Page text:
Montana

Read this profile of Montana to learn about the state's history, points of interest, and government. Also find interesting facts about each state, including the state's motto, symbols, and when it entered the union.
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Map of Montana

Capital: Helena

State abbreviation: Mont

Postal code: MT

Population est.: 935,670

Largest City (2005 est.): Billings, 98,721

Land area: 145,552 sq mi. (376,980 sq km)

U.S. Representatives: 1

Entered Union (rank): Nov. 8, 1889 (41)

Motto: Oro y plata (Gold and silver)

Origin of name: From the Spanish word meaning "mountain."

State symbols:

flower: bitterroot
bird: Western meadowlark
song: "Montana"
tree: ponderosa pine

Nickname: Treasure State

Residents: Montanan

Did you know: Montana is home to the Grasshopper Glacier, named for the grasshoppers that can still be seen frozen in ice

Map of Mont.

History

First explored for France by François and Louis-Joseph de La Vérendrye in the early 1740s, much of the region was acquired by the U.S. from France as part of the Louisiana Purchase in 1803. Before western Montana was obtained from Great Britain in the Oregon Treaty of 1846, American trading posts and forts had been established in the territory.

The major Indian Wars (1867–1877) included the famous 1876 Battle of the Little Big Horn, better known as "Custer's Last Stand," in which Cheyenne and Sioux defeated George A. Custer and more than 200 of his men in southeast Montana.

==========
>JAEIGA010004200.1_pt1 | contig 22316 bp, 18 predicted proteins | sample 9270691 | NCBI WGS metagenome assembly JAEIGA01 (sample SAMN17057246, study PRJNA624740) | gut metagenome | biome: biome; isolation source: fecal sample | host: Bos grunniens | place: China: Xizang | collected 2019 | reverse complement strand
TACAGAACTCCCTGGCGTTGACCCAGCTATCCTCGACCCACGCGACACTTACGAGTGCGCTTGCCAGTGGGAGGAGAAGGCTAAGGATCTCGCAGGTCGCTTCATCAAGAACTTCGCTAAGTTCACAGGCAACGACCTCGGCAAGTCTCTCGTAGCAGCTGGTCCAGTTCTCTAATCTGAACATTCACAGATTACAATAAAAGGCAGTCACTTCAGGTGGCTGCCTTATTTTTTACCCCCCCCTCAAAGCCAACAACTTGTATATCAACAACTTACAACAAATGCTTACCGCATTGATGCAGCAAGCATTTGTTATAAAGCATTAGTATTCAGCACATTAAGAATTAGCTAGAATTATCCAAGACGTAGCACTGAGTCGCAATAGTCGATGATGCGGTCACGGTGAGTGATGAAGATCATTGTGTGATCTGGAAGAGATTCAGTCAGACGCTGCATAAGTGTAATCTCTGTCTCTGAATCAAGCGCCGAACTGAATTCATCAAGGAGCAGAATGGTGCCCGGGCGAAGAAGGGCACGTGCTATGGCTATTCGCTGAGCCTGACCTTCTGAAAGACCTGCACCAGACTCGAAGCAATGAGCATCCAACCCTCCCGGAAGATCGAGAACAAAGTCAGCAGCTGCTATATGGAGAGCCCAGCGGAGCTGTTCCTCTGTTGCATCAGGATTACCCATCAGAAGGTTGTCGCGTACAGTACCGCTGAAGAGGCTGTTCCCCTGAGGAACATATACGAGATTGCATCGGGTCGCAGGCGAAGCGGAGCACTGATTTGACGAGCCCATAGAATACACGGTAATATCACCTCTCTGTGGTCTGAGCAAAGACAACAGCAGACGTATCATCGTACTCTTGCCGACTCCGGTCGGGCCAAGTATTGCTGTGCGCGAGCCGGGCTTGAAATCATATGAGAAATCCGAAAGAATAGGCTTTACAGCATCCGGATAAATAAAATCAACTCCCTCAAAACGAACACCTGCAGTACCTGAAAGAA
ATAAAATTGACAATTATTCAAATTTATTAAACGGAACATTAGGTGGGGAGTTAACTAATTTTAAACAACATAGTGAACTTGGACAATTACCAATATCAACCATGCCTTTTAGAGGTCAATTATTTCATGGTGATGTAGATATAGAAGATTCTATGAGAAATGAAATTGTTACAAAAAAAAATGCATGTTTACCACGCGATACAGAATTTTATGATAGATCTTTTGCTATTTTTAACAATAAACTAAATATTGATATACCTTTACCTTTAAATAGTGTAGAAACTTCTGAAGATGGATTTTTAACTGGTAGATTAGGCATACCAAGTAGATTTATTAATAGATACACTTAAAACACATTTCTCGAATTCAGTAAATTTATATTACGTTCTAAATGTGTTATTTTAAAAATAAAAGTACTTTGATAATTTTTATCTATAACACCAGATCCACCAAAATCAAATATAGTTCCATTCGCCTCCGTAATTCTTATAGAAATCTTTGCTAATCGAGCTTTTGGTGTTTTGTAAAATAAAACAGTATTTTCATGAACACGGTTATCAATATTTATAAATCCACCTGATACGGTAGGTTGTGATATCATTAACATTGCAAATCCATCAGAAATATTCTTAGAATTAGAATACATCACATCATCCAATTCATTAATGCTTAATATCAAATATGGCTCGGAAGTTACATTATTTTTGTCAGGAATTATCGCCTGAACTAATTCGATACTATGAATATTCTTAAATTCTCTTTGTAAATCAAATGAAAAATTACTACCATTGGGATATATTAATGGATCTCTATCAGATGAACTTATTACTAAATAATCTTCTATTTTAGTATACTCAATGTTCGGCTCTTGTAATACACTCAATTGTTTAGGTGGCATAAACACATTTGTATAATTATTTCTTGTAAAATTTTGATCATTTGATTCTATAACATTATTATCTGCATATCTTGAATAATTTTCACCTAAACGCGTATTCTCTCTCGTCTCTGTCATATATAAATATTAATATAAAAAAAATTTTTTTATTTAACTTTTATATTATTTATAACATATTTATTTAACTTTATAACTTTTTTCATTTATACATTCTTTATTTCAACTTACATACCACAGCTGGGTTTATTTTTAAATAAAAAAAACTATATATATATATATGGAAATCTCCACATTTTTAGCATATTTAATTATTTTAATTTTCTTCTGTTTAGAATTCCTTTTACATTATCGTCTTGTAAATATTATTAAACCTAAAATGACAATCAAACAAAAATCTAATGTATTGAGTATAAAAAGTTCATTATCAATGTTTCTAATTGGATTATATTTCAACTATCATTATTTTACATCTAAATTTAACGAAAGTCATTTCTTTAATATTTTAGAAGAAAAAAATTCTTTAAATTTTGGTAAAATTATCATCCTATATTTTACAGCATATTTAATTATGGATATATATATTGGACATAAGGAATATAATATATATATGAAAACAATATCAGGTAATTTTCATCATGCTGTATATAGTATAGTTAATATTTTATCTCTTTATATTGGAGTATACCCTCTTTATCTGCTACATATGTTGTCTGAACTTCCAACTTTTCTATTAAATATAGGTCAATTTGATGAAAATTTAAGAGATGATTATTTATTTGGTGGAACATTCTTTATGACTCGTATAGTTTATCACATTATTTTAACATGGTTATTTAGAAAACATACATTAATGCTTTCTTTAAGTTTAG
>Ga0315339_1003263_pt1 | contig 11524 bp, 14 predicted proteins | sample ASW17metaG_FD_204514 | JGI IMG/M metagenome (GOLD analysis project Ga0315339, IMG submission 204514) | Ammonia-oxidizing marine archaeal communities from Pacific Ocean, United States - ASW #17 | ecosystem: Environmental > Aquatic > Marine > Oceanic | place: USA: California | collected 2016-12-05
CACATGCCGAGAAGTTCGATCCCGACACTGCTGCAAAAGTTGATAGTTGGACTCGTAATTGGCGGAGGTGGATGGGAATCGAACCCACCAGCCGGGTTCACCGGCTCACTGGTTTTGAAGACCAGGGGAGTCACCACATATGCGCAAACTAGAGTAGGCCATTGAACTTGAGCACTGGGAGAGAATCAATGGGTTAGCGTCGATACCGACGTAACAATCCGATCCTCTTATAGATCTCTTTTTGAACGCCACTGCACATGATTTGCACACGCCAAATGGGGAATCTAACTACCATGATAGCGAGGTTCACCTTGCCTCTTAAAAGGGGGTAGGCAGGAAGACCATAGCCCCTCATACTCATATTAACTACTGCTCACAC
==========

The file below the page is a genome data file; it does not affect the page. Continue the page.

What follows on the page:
Much of Montana's early history was concerned with mining, with copper, lead, zinc, silver, coal, and oil as principal products. Butte is the center of the area that once supplied half of the U.S. copper.

Fields of grain cover much of Montana's plains. It ranks high among the states in wheat and barley, with rye, oats, flaxseed, sugar beets, and potatoes as other important crops. Sheep and cattle raising make significant contributions to the economy.

Tourist attractions include hunting, fishing, skiing, and dude ranching. Glacier National Park, on the Continental Divide, has 60 glaciers, 200 lakes, and many streams with good trout fishing. Other major points of interest include the Little Bighorn Battlefield National Monument, Virginia City, Yellowstone National Park, Fort Union Trading Post and Grant-Kohr's Ranch National Historic Sites, and the Museum of the Plains Indians at Browning.

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